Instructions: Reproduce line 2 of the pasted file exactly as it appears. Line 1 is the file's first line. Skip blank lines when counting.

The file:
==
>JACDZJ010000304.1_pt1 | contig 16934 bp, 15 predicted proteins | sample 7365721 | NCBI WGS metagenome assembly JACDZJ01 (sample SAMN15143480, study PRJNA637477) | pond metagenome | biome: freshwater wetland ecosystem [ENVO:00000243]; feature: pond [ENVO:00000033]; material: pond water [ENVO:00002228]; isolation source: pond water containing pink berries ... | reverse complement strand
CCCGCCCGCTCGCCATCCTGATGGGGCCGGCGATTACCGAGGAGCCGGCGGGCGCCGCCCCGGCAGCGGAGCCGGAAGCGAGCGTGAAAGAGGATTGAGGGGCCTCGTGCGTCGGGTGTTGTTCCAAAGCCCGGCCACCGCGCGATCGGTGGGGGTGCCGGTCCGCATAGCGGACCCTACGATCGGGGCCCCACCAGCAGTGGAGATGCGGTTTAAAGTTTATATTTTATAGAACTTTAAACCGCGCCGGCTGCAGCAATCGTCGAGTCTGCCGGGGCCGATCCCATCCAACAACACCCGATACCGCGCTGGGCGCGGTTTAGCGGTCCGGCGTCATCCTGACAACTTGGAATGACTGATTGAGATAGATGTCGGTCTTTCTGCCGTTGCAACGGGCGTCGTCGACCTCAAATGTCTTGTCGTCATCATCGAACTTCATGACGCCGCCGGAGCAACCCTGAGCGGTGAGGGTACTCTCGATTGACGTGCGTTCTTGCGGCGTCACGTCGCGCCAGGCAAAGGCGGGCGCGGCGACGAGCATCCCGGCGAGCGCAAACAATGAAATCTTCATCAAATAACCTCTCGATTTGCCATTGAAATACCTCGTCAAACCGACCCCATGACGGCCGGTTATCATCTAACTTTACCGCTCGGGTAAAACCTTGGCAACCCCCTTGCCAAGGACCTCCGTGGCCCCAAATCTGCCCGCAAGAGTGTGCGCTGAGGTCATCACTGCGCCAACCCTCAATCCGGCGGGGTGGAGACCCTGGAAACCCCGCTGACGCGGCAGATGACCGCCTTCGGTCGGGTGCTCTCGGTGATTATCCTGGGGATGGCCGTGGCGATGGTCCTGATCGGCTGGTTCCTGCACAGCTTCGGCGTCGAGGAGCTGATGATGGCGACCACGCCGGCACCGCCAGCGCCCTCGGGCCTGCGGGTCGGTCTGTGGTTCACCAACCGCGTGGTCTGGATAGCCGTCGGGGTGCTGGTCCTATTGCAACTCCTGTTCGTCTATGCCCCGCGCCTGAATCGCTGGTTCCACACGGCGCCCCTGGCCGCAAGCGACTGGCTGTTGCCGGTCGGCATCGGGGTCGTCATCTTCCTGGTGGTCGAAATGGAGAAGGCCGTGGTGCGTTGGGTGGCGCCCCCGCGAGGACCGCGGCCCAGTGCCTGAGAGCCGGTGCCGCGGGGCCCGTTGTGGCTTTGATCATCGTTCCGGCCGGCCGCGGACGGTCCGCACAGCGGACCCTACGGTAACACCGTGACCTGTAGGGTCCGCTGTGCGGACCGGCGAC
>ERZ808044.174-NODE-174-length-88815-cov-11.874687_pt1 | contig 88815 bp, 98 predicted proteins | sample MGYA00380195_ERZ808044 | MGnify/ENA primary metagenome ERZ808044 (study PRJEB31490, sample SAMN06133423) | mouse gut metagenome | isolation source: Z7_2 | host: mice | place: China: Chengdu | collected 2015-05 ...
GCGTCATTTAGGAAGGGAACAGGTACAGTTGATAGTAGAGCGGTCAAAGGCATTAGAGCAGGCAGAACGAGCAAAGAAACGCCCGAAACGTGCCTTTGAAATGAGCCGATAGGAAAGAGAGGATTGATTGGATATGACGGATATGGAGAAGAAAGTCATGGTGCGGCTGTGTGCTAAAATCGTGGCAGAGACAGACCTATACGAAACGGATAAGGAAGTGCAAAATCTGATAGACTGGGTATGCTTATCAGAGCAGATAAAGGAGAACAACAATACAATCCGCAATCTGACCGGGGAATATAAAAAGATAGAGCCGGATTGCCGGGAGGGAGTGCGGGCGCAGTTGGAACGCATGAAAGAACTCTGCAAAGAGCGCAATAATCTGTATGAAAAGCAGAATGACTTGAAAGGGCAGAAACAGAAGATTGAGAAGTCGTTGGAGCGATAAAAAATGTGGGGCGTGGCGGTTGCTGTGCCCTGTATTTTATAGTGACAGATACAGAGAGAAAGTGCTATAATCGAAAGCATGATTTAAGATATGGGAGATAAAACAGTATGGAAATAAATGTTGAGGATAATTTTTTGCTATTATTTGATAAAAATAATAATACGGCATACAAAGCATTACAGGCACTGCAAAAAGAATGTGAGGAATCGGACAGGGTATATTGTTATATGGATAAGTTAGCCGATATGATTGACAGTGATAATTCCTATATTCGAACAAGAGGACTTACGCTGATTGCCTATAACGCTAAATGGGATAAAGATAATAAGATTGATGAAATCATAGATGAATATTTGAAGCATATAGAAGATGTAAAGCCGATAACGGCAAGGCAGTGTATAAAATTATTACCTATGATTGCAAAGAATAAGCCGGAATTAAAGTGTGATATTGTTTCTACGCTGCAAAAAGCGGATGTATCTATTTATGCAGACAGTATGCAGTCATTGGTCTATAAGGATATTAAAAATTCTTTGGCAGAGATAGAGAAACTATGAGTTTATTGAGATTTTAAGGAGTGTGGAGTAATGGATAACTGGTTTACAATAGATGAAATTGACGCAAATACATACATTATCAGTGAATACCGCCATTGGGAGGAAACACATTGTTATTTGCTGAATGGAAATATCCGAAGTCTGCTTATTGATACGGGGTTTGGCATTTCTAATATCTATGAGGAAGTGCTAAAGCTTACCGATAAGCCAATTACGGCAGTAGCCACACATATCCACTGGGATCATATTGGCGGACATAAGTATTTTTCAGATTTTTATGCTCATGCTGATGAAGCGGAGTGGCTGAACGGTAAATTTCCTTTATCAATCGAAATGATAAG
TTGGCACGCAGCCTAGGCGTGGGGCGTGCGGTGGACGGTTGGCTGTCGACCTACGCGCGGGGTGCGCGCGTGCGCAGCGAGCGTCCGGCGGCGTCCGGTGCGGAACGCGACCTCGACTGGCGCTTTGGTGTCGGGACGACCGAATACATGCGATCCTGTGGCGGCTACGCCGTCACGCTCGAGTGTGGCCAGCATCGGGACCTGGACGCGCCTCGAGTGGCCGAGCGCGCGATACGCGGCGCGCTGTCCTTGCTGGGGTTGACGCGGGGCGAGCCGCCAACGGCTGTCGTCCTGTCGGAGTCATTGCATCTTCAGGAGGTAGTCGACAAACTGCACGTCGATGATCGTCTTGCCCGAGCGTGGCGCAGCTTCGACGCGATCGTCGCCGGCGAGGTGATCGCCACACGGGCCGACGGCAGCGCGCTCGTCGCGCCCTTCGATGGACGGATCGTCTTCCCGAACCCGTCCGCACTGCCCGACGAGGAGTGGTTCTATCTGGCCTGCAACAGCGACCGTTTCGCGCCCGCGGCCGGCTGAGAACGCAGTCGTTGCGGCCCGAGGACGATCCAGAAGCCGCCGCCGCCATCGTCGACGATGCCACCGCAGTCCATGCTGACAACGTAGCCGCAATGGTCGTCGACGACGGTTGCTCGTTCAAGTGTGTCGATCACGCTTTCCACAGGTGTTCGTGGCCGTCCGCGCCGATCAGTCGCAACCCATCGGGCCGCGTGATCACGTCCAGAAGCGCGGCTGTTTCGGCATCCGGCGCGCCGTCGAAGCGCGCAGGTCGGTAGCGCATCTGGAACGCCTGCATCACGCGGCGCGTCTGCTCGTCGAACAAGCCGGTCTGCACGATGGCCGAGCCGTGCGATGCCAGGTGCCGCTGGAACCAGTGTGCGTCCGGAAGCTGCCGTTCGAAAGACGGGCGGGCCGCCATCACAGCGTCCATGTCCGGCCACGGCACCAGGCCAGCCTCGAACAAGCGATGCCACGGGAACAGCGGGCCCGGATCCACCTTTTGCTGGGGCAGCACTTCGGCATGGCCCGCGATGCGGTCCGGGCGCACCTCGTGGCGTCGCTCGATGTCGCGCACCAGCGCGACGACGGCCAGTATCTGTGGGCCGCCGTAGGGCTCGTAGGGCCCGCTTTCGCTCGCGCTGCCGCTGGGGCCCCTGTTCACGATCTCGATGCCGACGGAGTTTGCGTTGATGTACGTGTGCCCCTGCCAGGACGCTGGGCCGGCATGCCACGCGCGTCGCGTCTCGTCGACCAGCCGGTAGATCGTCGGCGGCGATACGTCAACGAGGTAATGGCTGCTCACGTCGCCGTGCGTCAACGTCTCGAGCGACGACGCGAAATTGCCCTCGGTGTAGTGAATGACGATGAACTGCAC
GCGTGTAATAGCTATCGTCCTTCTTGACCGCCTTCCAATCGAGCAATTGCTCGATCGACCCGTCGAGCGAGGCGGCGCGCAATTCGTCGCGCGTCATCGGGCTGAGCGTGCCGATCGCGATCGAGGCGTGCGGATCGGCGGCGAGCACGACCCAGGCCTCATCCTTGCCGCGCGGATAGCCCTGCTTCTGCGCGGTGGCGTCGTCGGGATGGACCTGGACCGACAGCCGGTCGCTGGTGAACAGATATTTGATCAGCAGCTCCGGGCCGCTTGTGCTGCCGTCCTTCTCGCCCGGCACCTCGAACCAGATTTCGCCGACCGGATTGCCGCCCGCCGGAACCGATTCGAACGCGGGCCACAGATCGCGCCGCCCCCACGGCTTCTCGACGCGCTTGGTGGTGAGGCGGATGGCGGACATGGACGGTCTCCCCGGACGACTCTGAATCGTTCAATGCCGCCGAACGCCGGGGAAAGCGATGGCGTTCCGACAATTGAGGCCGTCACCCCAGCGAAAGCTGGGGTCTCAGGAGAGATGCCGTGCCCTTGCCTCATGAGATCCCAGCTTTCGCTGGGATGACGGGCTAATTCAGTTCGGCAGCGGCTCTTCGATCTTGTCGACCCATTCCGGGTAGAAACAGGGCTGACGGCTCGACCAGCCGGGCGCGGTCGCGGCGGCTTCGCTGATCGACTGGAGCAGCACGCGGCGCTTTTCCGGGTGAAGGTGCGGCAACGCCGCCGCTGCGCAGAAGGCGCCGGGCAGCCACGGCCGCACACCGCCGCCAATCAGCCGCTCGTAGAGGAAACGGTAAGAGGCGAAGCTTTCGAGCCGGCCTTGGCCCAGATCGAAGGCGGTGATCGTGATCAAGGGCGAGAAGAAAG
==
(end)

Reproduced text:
CCCGCCCGCTCGCCATCCTGATGGGGCCGGCGATTACCGAGGAGCCGGCGGGCGCCGCCCCGGCAGCGGAGCCGGAAGCGAGCGTGAAAGAGGATTGAGGGGCCTCGTGCGTCGGGTGTTGTTCCAAAGCCCGGCCACCGCGCGATCGGTGGGGGTGCCGGTCCGCATAGCGGACCCTACGATCGGGGCCCCACCAGCAGTGGAGATGCGGTTTAAAGTTTATATTTTATAGAACTTTAAACCGCGCCGGCTGCAGCAATCGTCGAGTCTGCCGGGGCCGATCCCATCCAACAACACCCGATACCGCGCTGGGCGCGGTTTAGCGGTCCGGCGTCATCCTGACAACTTGGAATGACTGATTGAGATAGATGTCGGTCTTTCTGCCGTTGCAACGGGCGTCGTCGACCTCAAATGTCTTGTCGTCATCATCGAACTTCATGACGCCGCCGGAGCAACCCTGAGCGGTGAGGGTACTCTCGATTGACGTGCGTTCTTGCGGCGTCACGTCGCGCCAGGCAAAGGCGGGCGCGGCGACGAGCATCCCGGCGAGCGCAAACAATGAAATCTTCATCAAATAACCTCTCGATTTGCCATTGAAATACCTCGTCAAACCGACCCCATGACGGCCGGTTATCATCTAACTTTACCGCTCGGGTAAAACCTTGGCAACCCCCTTGCCAAGGACCTCCGTGGCCCCAAATCTGCCCGCAAGAGTGTGCGCTGAGGTCATCACTGCGCCAACCCTCAATCCGGCGGGGTGGAGACCCTGGAAACCCCGCTGACGCGGCAGATGACCGCCTTCGGTCGGGTGCTCTCGGTGATTATCCTGGGGATGGCCGTGGCGATGGTCCTGATCGGCTGGTTCCTGCACAGCTTCGGCGTCGAGGAGCTGATGATGGCGACCACGCCGGCACCGCCAGCGCCCTCGGGCCTGCGGGTCGGTCTGTGGTTCACCAACCGCGTGGTCTGGATAGCCGTCGGGGTGCTGGTCCTATTGCAACTCCTGTTCGTCTATGCCCCGCGCCTGAATCGCTGGTTCCACACGGCGCCCCTGGCCGCAAGCGACTGGCTGTTGCCGGTCGGCATCGGGGTCGTCATCTTCCTGGTGGTCGAAATGGAGAAGGCCGTGGTGCGTTGGGTGGCGCCCCCGCGAGGACCGCGGCCCAGTGCCTGAGAGCCGGTGCCGCGGGGCCCGTTGTGGCTTTGATCATCGTTCCGGCCGGCCGCGGACGGTCCGCACAGCGGACCCTACGGTAACACCGTGACCTGTAGGGTCCGCTGTGCGGACCGGCGAC